Other than stealthing all of your ports the boot time security is something that they DID do right. I don't believe I've seen a third party application capable of allowing this.
Boot time security. In earlier versions of Windows there is a window of time between when the network stack started and when ICF provided protection. Consequently, a packet could have been received and delivered to a service without ICF filtering it, potentially exposing the computer to vulnerabilities. In SP2, the firewall driver has a static rule called a boot-time policy to perform stateful filtering. This will allow the computer to perform basic networking tasks such as DNS and DHCP and communicate with a Domain Controller to obtain policy. Once the firewall service is running, it will load and apply the run-time ICF policy and remove the boot-time filters. This change should increase system security without affecting applications.
For a peak at the Firewall configuration:
(Numbers 1,3 and 4 have changed slightly since RC1)
#1 is the
basic on/off screen
#2 is the program exceptions list. You can manually add programs to your allowed or not allowed list. You can also modify what ports the various applications are allowed to use. From this screen is how you reach #3
#3 you can see the screen where you can block/unblock any port you want.
#4 used to be several tabs that they've combined and labeled advanced now. The network connections box is where you allow various services to access the internet such as IIS. The next box is the firewall log. If you ever mess anything up they now have a restore defaults button!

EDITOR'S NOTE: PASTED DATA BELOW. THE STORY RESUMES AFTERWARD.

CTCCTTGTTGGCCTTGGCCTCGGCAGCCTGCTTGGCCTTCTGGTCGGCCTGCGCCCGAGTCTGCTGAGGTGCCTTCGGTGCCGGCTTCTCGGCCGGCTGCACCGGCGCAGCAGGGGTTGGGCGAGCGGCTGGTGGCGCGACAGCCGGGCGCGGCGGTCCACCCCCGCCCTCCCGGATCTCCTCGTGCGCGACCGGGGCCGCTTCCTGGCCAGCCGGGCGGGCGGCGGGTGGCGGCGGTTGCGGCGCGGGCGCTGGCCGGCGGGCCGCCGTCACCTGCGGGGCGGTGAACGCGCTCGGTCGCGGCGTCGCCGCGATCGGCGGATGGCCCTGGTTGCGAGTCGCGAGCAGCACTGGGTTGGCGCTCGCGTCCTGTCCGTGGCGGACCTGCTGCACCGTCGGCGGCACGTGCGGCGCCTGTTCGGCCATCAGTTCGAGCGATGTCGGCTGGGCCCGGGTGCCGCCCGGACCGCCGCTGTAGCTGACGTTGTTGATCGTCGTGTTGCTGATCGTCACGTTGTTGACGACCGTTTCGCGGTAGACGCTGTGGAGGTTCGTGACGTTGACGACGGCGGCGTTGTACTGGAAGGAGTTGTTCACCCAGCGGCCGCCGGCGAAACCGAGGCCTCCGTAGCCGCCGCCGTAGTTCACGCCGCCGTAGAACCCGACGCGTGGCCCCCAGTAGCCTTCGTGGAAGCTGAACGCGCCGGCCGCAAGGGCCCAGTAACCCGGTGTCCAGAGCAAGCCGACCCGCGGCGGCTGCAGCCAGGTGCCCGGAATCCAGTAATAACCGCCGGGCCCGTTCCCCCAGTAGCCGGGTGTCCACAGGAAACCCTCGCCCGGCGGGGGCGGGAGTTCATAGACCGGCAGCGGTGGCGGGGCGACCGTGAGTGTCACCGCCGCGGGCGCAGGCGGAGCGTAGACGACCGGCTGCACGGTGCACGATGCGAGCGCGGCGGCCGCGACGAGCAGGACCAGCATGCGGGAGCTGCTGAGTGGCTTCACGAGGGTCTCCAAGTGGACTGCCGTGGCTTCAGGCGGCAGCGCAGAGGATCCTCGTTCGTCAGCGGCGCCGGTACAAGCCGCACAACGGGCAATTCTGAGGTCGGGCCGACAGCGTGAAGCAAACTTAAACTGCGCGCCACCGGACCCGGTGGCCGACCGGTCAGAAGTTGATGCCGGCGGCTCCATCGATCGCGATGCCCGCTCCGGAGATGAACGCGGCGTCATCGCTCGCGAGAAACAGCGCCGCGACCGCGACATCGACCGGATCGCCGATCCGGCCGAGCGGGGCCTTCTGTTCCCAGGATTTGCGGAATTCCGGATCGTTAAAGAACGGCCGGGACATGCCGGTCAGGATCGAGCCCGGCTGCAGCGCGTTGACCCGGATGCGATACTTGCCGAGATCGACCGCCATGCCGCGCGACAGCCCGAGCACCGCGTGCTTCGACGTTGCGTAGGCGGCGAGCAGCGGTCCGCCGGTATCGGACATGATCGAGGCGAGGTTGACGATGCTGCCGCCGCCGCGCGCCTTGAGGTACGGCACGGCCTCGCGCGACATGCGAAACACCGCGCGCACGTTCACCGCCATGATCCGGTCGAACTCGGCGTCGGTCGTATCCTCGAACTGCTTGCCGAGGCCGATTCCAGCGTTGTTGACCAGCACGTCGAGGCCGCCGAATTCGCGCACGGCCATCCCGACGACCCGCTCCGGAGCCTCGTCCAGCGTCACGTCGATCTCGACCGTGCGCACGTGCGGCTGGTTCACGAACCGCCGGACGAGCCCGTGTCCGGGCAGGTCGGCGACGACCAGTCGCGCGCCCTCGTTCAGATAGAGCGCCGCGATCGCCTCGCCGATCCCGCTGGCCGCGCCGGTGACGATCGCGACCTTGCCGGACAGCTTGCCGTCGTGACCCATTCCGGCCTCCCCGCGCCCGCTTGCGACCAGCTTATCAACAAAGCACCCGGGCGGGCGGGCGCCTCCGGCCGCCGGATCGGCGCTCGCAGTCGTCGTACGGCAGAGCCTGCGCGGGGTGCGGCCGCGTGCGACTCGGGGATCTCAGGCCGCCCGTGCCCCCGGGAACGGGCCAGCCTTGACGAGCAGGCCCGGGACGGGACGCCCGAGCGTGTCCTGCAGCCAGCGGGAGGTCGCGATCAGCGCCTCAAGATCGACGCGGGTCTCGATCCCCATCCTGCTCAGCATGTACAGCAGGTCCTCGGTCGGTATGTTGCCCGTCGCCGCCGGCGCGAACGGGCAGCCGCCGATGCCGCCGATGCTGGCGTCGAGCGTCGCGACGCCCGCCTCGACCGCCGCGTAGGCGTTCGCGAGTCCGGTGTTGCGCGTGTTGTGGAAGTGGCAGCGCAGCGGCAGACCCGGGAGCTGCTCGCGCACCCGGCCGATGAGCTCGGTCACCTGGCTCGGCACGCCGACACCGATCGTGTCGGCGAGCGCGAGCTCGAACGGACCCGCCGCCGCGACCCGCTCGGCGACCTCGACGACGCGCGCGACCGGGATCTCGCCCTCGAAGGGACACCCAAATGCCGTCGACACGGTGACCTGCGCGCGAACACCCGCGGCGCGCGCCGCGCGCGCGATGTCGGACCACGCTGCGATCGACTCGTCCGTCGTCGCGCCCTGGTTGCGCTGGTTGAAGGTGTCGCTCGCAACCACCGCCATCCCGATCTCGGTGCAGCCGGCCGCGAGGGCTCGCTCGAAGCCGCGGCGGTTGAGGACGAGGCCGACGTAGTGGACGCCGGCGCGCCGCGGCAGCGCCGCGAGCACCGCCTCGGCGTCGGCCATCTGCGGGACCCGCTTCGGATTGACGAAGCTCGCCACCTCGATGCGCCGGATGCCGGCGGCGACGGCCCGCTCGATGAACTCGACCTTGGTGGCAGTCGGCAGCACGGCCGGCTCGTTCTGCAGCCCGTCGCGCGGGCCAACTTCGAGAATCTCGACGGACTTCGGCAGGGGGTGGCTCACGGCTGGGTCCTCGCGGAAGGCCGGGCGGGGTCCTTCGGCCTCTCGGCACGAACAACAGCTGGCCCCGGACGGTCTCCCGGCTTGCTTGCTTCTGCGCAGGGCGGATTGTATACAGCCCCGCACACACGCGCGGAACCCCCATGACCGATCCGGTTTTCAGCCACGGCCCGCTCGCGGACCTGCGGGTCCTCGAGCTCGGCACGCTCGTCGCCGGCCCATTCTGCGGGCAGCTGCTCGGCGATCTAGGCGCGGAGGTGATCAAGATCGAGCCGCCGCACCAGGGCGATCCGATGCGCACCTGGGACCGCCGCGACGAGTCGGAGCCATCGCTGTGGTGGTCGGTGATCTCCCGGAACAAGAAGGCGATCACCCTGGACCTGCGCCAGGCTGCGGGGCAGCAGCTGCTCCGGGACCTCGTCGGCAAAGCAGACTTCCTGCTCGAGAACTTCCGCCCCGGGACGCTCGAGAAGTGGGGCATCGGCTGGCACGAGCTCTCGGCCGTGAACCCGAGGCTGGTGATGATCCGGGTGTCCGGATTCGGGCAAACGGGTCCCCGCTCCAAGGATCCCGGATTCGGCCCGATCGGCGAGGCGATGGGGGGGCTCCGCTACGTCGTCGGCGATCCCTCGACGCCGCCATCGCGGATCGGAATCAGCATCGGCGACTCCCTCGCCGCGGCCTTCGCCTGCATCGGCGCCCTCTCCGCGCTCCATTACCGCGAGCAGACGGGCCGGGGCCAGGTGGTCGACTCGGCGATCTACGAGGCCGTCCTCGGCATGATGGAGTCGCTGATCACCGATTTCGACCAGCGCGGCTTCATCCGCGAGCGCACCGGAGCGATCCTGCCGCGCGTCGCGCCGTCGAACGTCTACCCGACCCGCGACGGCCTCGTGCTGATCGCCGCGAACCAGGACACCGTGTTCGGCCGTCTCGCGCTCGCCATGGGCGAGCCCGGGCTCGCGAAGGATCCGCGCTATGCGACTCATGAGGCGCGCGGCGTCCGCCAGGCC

I must go curl up in the corner with my blanky and tinfoil hat now. Nothing is as it seems. Don't place your trust in anything or anyone without doing the proper research first.
I've already cried to one Microsoft employee about this. Please contact any Microsoft representative you can get your hands on! Let them know that this is a sad excuse for a firewall. It will truly make alot of people especially the corporate world believe that they have a firewall in place when they're nowhere near as safe as they may think. If it means delaying SP2 even further they absolute MUST include an application black list AND prevent applications from accessing the internet until you approve them. Being able to set something in the group policies about ONLY allowing this list of applications access to the internet.... Will bring security levels on corporate networks to a level that gives me a boner just thinking about it.....
Maybe I'm living in a fantasy world where every girl is a C cup and THE mainstream OS is secure. In that same world athletes wouldn't use steroids (Barry Bonds) and it was the uglier they are the crazier they are instead of the VERY true "the hotter they are the crazier they are..." Unfortunately I've known too many crazy ugly girls :( yes ladies I'm single.... You know you can't resist